The weekend was a total bust as I anticipated my Monday afternoon doctor’s appointment. I ordered food and watched episodes of The Daily Show on DVR. I love Jon Stewart! He became my Jewish boyfriend, whom I discussed politics, the silly things that the media focuses on, important world issues, jokes, and everything in between. The show gave me comfort, a way to escape from my oppressing reality. After an exhilarating weekend with Jon and every takeout imaginable, Monday came, I woke up and decided to be optimistic. I hoped that my mindset would ultimately affect the outcome of my appointment; at this point I needed something.
My mother knew about the appointment and called me five times that morning to ensure that I was on time. Each phone call started with her thick and sweet Nigerian accent saying the same sentence with each phone call, “Where ah you baby?” Going nowhere if you continue to call me, I was thinking, but I knew she was worried and trying to be there for me. So I reserved the inevitable blow up for her fourth call and finally had to blurt out that her incessant calls were no longer helping and that I would call her when it was over. Being my mother she called one more time and followed her “Where ah you baby?” with “I’m sorry honey for calling again, but I couldn’t help it.” I know my mom so I just laughed and accepted that she loved me that much. I quickly ended the call with telling her to calm down and promising that I would call her, ten minutes later I headed out the door.
The train was a blur and I almost ran to the doctor’s office, finally I was about to get some answers or so I thought. There was another patient, who was wrapping up his appointment and it was taking longer than anticipated. I was getting anxious in the waiting room, I even got up a few times to look down the hallway to see if the doctor’s exam room door had opened up yet. The receptionist could see my obvious anxiety and tried her best to continue to reassure me that the doctor would be out soon. She told me that I was his last patient of the day, so he would be able to give all of his time and attention to me, and my appointment. I nodded politely, but it took everything inside of me to not run into his exam and yell, “End this now, I am dying out there, we need to talk MAN!!!” As I was standing in the hallway for the fourth time, the door opened, I ran back to the waiting area to take my abandoned seat and attempted to look calm. They talked briefly in the waiting area, shook hands and finally the doctor called my name. He immediately apologized for keeping me waiting, I told him that it was no big deal, and followed him back to the exam room.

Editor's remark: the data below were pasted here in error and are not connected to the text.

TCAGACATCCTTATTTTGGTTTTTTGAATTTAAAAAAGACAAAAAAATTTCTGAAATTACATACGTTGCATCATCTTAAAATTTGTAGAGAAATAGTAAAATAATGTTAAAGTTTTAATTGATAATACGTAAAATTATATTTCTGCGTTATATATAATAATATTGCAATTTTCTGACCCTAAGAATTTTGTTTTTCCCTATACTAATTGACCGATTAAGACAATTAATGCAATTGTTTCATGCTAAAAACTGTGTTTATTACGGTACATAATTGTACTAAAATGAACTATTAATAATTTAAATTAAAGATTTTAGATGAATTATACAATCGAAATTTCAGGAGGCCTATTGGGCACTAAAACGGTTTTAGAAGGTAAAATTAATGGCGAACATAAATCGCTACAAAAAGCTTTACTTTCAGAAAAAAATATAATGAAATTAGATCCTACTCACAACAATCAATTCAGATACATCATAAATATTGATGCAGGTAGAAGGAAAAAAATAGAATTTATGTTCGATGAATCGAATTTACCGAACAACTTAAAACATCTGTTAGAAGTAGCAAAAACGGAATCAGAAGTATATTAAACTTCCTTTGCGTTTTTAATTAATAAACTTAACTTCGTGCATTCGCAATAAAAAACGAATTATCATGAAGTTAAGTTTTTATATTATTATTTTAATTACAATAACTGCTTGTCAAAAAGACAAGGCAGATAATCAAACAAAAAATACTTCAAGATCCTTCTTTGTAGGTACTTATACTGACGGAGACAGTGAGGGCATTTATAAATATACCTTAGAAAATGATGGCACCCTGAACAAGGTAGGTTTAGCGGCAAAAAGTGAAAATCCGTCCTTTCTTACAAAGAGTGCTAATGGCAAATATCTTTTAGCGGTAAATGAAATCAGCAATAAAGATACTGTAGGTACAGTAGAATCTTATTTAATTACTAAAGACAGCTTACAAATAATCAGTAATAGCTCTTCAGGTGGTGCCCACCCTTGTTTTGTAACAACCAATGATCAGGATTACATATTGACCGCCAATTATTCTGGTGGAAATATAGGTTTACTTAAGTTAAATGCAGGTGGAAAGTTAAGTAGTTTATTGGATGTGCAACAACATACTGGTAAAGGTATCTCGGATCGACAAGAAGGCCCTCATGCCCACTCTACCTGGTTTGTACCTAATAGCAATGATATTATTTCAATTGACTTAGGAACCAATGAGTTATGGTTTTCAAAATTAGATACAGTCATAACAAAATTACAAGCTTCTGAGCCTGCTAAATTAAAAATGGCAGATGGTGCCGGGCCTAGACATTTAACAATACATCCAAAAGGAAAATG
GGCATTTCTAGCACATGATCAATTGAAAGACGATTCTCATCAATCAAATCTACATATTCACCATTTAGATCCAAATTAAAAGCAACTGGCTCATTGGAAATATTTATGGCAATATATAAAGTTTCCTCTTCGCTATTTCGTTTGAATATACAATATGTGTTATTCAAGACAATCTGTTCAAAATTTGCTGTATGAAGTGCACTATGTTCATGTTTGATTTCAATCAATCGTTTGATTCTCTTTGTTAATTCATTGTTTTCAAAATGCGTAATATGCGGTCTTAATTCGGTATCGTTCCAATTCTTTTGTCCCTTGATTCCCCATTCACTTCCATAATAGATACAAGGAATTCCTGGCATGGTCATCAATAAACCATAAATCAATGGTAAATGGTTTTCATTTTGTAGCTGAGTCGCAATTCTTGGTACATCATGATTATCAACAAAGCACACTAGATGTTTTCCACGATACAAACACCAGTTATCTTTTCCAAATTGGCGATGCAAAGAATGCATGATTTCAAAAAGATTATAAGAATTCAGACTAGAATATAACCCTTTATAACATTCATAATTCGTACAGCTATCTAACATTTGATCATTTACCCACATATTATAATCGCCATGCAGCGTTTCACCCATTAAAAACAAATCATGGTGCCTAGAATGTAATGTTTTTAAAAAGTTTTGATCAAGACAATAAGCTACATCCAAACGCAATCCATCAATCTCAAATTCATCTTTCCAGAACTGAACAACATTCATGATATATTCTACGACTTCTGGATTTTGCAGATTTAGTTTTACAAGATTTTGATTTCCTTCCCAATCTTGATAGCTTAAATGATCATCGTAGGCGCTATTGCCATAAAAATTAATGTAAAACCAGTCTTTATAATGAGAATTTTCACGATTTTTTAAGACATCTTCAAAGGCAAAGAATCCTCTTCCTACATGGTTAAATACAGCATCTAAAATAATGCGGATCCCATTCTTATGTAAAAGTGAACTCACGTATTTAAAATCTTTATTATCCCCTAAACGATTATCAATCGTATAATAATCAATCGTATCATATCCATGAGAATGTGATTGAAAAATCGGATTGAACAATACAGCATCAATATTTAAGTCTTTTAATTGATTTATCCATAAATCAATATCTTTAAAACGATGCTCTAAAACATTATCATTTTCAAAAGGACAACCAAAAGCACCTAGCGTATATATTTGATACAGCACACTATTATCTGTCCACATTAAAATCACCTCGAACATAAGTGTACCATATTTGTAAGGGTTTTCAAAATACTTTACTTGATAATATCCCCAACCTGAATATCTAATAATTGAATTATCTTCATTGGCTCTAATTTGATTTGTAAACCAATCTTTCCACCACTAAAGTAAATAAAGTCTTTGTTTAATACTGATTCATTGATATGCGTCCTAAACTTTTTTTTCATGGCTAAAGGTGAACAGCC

I was sure that his receptionist would share my crazy antics with him when I left, and I was ok with that reality. We sat down and I know that he could see the anticipation all over me. He said, “ok let’s not wait anymore”, and he handed me the results. I read over them expecting to see in big letters YOU HAVE THIS DISEASE, but what I saw was a list of diseases. He told me that he would not be able to fully diagnose me that it was out of his scope of practice. Where have I heard that before? The sheet of paper he gave me stated that I had one of these five mixed connective tissue diseases and that a rheumatologist would have to determine which one. What the hell is a rheumatologist, and why am I wasting my time here with you if I need to be with one of those doctors, I wanted to say, but just nodded. I didn’t understand why this was so hard to diagnose, almost four months had passed since I went to the dermatologist and no definitive answers. I wanted to breakdown and start crying. He must have seen how all of the energy that was left, just escaped my body as I slumped down in my chair.
He then asked if he could share a story with me about his brother, I raised an eyebrow and then obliged. He told me that he had a younger brother, who was healthy his whole life then all of a sudden one day 15 years ago woke up one morning and was covered in purplish-red rashes, similar to the ones on me one morning. He had a severe fever, chills and was very weak. The doctors took many blood tests and could not figure out what was going on, but they found that his body systems were shutting down and at that point they gave him six months to live. At this point in the story I looked at him with a, “WTF Face” and he quickly added, “my brother is still alive.” He quickly wrapped the rest of the story by telling me, after they had prepared for his brother’s funeral, and last few months of life, a few months later everything disappeared and his brother became completely healthy again. The doctors could not explain it, but as he put it “there are many things that my colleagues don’t know and, can never explain because we are human.” He continued with, “I say all of this to say, don’t lose hope and don’t think that this will not get better or at least manageable.” I appreciated his efforts to comfort me, but I still didn’t know what was wrong with me and I would not find comfort until I at least got a diagnosis. He gave me a few names to rheumatologists and made me promise that I would stay positive through the process. I don’t know how well I kept that promise.